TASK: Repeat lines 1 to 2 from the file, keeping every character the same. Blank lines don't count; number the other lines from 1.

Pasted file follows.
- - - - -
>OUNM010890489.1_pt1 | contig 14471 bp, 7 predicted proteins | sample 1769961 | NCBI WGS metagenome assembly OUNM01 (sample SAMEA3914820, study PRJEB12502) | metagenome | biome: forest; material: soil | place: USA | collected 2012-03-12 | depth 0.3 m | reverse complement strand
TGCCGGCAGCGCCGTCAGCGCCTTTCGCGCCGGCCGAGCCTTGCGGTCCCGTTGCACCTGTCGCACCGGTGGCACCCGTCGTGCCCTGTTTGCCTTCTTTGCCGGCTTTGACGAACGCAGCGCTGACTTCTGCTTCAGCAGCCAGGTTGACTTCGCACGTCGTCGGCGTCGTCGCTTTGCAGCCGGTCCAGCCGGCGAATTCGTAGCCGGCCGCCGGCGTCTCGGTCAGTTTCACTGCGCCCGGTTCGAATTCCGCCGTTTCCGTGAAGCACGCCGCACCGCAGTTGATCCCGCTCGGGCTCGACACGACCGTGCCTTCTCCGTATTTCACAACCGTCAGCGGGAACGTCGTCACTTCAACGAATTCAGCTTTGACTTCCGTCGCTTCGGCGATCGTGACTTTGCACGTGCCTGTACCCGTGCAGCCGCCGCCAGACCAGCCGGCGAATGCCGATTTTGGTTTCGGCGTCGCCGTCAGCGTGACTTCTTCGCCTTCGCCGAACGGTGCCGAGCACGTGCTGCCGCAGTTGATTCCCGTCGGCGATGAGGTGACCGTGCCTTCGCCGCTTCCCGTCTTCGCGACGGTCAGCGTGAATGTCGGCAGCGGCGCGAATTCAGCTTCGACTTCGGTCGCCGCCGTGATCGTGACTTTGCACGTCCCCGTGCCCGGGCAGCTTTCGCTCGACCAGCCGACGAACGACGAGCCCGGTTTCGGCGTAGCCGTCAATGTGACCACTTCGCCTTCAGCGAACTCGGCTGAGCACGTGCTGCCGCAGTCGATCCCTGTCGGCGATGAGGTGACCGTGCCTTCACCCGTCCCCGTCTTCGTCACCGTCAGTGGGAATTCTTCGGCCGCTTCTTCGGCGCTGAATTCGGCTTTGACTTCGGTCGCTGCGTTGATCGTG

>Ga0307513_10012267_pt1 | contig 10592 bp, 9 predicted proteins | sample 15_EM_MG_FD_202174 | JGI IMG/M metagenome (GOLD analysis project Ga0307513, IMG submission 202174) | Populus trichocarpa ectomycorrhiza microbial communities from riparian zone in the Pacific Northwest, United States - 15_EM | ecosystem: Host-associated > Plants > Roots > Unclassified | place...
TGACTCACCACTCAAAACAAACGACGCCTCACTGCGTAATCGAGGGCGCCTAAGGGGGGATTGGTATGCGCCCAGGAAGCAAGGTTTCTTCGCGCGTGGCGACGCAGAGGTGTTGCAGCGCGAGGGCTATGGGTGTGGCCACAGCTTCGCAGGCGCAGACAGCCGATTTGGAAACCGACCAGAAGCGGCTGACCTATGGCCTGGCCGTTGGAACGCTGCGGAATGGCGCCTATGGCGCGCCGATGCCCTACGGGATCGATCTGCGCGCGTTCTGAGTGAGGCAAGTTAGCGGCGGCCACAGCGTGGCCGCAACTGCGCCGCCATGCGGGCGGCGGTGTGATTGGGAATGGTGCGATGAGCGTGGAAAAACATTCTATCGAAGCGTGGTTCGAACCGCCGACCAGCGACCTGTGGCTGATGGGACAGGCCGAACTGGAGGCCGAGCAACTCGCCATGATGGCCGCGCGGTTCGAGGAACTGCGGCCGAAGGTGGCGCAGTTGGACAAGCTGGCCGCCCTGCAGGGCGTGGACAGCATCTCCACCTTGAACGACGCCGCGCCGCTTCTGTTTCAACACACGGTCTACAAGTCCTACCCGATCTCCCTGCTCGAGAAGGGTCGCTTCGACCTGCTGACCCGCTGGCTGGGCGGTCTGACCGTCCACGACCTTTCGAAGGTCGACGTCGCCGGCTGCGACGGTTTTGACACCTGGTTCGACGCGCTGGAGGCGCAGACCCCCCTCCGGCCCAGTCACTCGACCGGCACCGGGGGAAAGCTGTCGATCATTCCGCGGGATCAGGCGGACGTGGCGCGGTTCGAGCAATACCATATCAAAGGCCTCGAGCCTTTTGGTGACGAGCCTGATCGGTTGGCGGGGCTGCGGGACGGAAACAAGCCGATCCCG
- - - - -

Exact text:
>OUNM010890489.1_pt1 | contig 14471 bp, 7 predicted proteins | sample 1769961 | NCBI WGS metagenome assembly OUNM01 (sample SAMEA3914820, study PRJEB12502) | metagenome | biome: forest; material: soil | place: USA | collected 2012-03-12 | depth 0.3 m | reverse complement strand
TGCCGGCAGCGCCGTCAGCGCCTTTCGCGCCGGCCGAGCCTTGCGGTCCCGTTGCACCTGTCGCACCGGTGGCACCCGTCGTGCCCTGTTTGCCTTCTTTGCCGGCTTTGACGAACGCAGCGCTGACTTCTGCTTCAGCAGCCAGGTTGACTTCGCACGTCGTCGGCGTCGTCGCTTTGCAGCCGGTCCAGCCGGCGAATTCGTAGCCGGCCGCCGGCGTCTCGGTCAGTTTCACTGCGCCCGGTTCGAATTCCGCCGTTTCCGTGAAGCACGCCGCACCGCAGTTGATCCCGCTCGGGCTCGACACGACCGTGCCTTCTCCGTATTTCACAACCGTCAGCGGGAACGTCGTCACTTCAACGAATTCAGCTTTGACTTCCGTCGCTTCGGCGATCGTGACTTTGCACGTGCCTGTACCCGTGCAGCCGCCGCCAGACCAGCCGGCGAATGCCGATTTTGGTTTCGGCGTCGCCGTCAGCGTGACTTCTTCGCCTTCGCCGAACGGTGCCGAGCACGTGCTGCCGCAGTTGATTCCCGTCGGCGATGAGGTGACCGTGCCTTCGCCGCTTCCCGTCTTCGCGACGGTCAGCGTGAATGTCGGCAGCGGCGCGAATTCAGCTTCGACTTCGGTCGCCGCCGTGATCGTGACTTTGCACGTCCCCGTGCCCGGGCAGCTTTCGCTCGACCAGCCGACGAACGACGAGCCCGGTTTCGGCGTAGCCGTCAATGTGACCACTTCGCCTTCAGCGAACTCGGCTGAGCACGTGCTGCCGCAGTCGATCCCTGTCGGCGATGAGGTGACCGTGCCTTCACCCGTCCCCGTCTTCGTCACCGTCAGTGGGAATTCTTCGGCCGCTTCTTCGGCGCTGAATTCGGCTTTGACTTCGGTCGCTGCGTTGATCGTG